Funeral Etiquette

Funeral Etiquette

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The passing of a loved one results in grief and in some ways much stress having to relate to insurance companies, place of employment, funeral home, cemetery, family members, and in no way least, a pastor, priest, or elder, etc. And yet, these interactions do not constitute the end of the ordeal for family members, as the funeral service itself can take on the unexpected, turning into a long and drawn-out sitting.  Accordingly, I share a few observations and suggestions.
 
Condolences, Remarks, and Tributes
Pastors and elders should assist the family of the deceased in preparing the program. Thereby, counsel could be given with regard to the number of persons to bring condolences, remarks, and or tributes. My observation is that after two or three persons would have spoken, there is repetition and there seems to be a challenge to stick to the time of 2-3 minutes allotted. It appears that there is an aura about funeral services that influences even the shiest of persons to speak longer than required, especially if encouraged on by hearty “Amens!” from the congregants.  Even pastors and elders could extend the time with each speaking. It is not necessary for all pastors and elders to offer condolences. The conference president, ministerial secretary and /or a church pastor could represent the other pastors and or elders. There is a need to assist the family of the deceased in avoiding the pressure to yield to some last minute requests to speak or sing.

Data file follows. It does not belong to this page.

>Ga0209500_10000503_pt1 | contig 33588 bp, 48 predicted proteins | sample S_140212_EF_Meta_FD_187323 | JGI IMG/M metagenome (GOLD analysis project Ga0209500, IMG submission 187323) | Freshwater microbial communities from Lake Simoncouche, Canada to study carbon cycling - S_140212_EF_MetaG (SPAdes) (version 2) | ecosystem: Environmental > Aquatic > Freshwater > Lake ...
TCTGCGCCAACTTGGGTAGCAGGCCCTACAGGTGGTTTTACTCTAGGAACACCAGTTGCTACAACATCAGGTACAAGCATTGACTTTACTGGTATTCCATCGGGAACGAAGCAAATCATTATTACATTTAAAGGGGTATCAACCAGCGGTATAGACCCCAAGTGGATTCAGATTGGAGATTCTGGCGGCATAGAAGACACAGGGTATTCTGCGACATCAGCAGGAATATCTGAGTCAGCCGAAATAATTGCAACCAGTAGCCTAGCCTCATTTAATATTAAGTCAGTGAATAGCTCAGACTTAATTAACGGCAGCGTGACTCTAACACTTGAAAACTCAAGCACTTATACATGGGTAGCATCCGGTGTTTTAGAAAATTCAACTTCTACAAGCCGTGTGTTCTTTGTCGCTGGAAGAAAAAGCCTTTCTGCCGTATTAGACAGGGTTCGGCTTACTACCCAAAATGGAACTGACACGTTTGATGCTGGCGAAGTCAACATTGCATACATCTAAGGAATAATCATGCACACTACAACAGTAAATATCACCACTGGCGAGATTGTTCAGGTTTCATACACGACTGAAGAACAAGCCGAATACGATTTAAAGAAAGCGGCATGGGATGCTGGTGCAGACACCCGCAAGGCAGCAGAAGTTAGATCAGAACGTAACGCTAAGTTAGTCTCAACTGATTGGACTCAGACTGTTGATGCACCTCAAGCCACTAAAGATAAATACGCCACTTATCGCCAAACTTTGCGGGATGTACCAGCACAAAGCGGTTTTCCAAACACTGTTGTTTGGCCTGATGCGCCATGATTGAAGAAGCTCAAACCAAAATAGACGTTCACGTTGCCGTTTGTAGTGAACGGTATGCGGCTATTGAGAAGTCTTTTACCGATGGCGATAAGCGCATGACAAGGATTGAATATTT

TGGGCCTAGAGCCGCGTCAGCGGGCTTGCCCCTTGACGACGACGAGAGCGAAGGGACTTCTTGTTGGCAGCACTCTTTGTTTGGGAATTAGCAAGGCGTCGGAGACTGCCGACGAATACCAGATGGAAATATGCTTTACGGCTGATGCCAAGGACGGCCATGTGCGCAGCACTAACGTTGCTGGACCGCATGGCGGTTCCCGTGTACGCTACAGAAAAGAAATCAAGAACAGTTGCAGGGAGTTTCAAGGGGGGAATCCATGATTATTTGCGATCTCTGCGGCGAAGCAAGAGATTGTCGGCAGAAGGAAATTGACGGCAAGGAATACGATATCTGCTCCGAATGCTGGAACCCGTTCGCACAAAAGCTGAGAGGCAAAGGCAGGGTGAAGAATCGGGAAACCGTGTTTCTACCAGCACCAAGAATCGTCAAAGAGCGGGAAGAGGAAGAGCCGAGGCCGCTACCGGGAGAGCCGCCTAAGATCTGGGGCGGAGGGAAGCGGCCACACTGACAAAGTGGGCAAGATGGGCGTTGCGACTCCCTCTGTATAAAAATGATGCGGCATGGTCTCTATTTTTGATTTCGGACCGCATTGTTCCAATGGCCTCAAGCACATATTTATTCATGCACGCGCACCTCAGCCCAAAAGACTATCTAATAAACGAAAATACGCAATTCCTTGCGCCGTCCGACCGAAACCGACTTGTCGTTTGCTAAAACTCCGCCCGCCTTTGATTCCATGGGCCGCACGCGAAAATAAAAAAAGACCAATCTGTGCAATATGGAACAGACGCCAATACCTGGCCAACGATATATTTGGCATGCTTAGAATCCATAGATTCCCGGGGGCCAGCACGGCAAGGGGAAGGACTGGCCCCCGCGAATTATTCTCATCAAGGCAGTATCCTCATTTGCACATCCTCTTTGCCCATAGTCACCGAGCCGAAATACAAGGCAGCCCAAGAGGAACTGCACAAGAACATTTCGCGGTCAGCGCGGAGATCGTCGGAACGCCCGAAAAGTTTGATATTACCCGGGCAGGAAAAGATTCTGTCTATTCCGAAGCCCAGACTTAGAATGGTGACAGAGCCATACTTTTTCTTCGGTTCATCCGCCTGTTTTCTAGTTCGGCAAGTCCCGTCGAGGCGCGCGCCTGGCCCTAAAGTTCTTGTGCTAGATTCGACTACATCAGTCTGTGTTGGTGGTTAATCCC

Special Music or Musical Selection
Musical selection implies just singing or an instrumental rendition. However, if you have attended a few funerals, you may have witnessed persons giving remarks or a “sermonette” prior to singing or playing, oblivious to the fact that time is moving and that others are to follow, including the pastor with the sermon or homily. In some churches, just before the musical item, an usher escorts the musician/singer to the front and reminds him/her of what he/she is expected to do. Then, as soon as the person before him/her leaves the podium, he/she (the musician/singer) is in place to sing or perform without unnecessarily extending the song or the service. As a footnote, we need to be careful of the message that we are sending when we allow some persons to speak from the main lectern or pulpit and others from below. It may be better to have all persons, except for the platform participants, operate from the lectern below (inclusive of remarks, tributes and musical).  
 
Reading the Obituary
Most persons read the obituary during the funeral proceedings or as soon as they sit down to await the commencement of the service, especially if they are on time and fortunate to obtain a copy of the funeral brochure. So when someone reads the obituary aloud from the podium during the service or requests that everyone reads it silently together, time is being utilized that could be used for another item.
 
Sermon/Homily
It is unnecessary to preach a long sermon, especially after the family and others have been sitting for a long time; neither is it fair to the pastor or priest to have to cut short his or her sermon because persons speaking or performing before the sermon consumed the time, and as a result, a good number of persons leave before hearing the message.  This raises a question: “What is the purpose of a funeral service?”
 
Follow-up
            Following the burial of a loved one is the time when it really counts to stay in touch with the family. Visits, telephone calls and assisting with meals and chores could be very helpful. Of course, while there is no spotlight on them, these acts may be necessary. Pastors and elders, let us do our part to make funeral services shorter and on point. And above all, pay attention to post funeral care and support.